An Anthropology of Social Robots


Datum: måndag 13 februari 2023

Tid: 15.00 – 16.30

Plats: Zoom

Digitalt forskarseminarium med Anne Aronsson från Yale University.

Delta i seminariet via Zoom


An Anthropology of Social Robots: Ontological Indefinity and Subjective Experience of Robots in Elder Care



What it means to be human in the age of Artificial Intelligence (AI) and robotics is a non-trivial question that requires historical and philosophical contextualization and is, therefore, of great relevance to anthropology. The unfolding of AI and robotics involves events occurring simultaneously, driven by two fundamental events that structure historicity—the fourth industrial revolution and the sixth mass extinction—as well as climate change and rapid population aging. Japan is a hyper-aging society, and its government is encouraging robotic solutions to address the issue of the labor shortage for elder care. Therefore, authorities have adopted the agenda of introducing social robots. However, increasing numbers of people in Japan are becoming emotionally attached to anthropomorphic machines, and their introduction into elder care may thus be perceived as contentious.  As AI based on machine learning progresses, the basis of it is whether a program learns through repeated observations and mistakes to anticipate and react accurately to future events without relying on preprogrammed code. Machine learning comes very close to our definition of theoretical agency, as it constructs its own reality to face unknown challenges. At present, machines can only do this in an extremely limited predefined environment and domain. Rapid technological advances in the twenty-first century will see robots achieve some level of agency, contributing to human society by carving out unique roles for themselves and by bonding with humans. Nevertheless, the questions remain whether there should be a difference between humans attributing practical agency to a being and those beings having the ability to produce theoretical agency and how we might understand that difference. Using the example of an interaction between an elderly woman and a social robot, I engage with these questions; discuss grammatical, practical, and theoretical agencies; and suggest that a processual type of agency might be most appropriate for understanding human-robot interaction.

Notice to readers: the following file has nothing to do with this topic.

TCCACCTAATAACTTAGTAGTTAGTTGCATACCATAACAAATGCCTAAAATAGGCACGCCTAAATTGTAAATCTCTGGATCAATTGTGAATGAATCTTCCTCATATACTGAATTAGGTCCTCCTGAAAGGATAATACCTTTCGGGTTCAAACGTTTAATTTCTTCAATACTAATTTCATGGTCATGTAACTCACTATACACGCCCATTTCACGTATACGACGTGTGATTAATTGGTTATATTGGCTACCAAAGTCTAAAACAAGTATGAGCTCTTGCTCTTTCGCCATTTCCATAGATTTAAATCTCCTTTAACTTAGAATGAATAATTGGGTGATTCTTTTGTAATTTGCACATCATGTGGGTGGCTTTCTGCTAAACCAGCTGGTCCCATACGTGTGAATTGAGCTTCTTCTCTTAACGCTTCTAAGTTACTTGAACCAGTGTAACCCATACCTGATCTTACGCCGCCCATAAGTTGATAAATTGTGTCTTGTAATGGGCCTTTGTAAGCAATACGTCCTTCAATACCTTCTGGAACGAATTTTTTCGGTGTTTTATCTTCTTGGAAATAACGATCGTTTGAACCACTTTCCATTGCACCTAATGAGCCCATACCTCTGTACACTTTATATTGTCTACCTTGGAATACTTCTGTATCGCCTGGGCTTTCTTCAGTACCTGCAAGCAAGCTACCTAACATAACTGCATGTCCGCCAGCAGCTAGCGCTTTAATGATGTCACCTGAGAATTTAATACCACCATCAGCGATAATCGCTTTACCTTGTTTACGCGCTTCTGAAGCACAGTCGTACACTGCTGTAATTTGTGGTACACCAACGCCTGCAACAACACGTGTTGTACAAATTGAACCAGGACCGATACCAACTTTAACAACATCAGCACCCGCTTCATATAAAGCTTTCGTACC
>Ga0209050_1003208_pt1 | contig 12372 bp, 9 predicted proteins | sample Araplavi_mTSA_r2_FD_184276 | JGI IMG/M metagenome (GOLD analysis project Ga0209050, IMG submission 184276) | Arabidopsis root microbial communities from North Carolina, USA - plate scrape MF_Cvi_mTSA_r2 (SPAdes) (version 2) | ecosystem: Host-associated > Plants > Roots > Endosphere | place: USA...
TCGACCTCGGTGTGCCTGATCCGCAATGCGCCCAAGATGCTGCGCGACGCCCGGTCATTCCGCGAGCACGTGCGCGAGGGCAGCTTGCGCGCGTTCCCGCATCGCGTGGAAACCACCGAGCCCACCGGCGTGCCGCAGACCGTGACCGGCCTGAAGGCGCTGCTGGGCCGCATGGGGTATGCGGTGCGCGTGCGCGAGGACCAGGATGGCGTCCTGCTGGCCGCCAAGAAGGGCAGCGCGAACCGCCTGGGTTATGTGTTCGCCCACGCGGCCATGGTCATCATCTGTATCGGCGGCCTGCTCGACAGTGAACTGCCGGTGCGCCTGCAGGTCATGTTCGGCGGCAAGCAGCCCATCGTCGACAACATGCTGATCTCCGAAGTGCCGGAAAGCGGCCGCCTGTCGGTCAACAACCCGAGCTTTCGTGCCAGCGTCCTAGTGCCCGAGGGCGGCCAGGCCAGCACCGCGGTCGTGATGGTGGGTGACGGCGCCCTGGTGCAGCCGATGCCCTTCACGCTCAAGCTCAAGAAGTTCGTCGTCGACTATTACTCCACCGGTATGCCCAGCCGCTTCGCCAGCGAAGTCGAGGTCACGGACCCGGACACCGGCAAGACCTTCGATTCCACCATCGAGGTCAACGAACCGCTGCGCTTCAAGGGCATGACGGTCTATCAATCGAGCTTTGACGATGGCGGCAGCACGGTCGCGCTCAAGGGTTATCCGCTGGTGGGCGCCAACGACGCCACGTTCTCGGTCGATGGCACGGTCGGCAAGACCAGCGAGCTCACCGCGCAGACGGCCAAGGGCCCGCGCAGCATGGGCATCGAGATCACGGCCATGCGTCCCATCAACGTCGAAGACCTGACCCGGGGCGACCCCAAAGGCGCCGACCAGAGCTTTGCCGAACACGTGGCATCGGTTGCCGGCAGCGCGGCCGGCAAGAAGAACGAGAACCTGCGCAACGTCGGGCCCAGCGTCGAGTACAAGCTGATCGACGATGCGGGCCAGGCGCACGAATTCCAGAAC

Anne Aronsson is an anthropologist of Japan and obtained her PhD in socio-cultural anthropology from Yale University. She was a postdoctoral fellow with a Suslowa-Postdoc-Fellowship grant at the University of Zurich in Switzerland where she taught a seminar course “Global Processes in East Asia.” At Yale she works on her postdoctoral project on elder care in Japan and the use of robotic care devices, with a focus on social robots and emerging emotional technologies as well as teaching four courses, including "Cultures and Markets: Asia Connected in Time and Space" and "Culture, History, Power, and Representation." Anne has authored several publications, including “Social Robots in Elderly Care: The Turn Toward Machines in Contemporary Japan,” in the special issue “Relations, Entanglements, and Enmeshments of Humans and Things: A Materiality Perspective” in Japanese Review of Cultural Anthropology; “Conceptualizing Robotic Agency: Social Robots in Elder Care in Contemporary Japan” and introductory chapter in the special issue “Finding Agency in Nonhumas” published in Relations: Beyond Anthropocentrism based on an international conference organized together with Fynn Holm and Melissa Kaul at the University of Zurich; “Multispecies Entanglements in the Virosphere: Rethinking the Anthropocene in Light of the 2019 Coronavirus Outbreak,” co-authored with Fynn and published in The Anthropocene Review; and her monograph Career Women in Contemporary Japan: Pursuing Identities, Fashioning Lives published with Routledge Contemporary Japan Series. Currently she is working on an article entitled "An Anthropology of Social Robots: Ontological Indefinity and Subjective Experience of Robots in Elder Care,” and two articles for special issues, “The Opacity of the Real in Sociotechnical Imaginaries: Social Robots in Health and Elder Care” and “Social Robots in Health and Care during COVID-19 and Beyond.”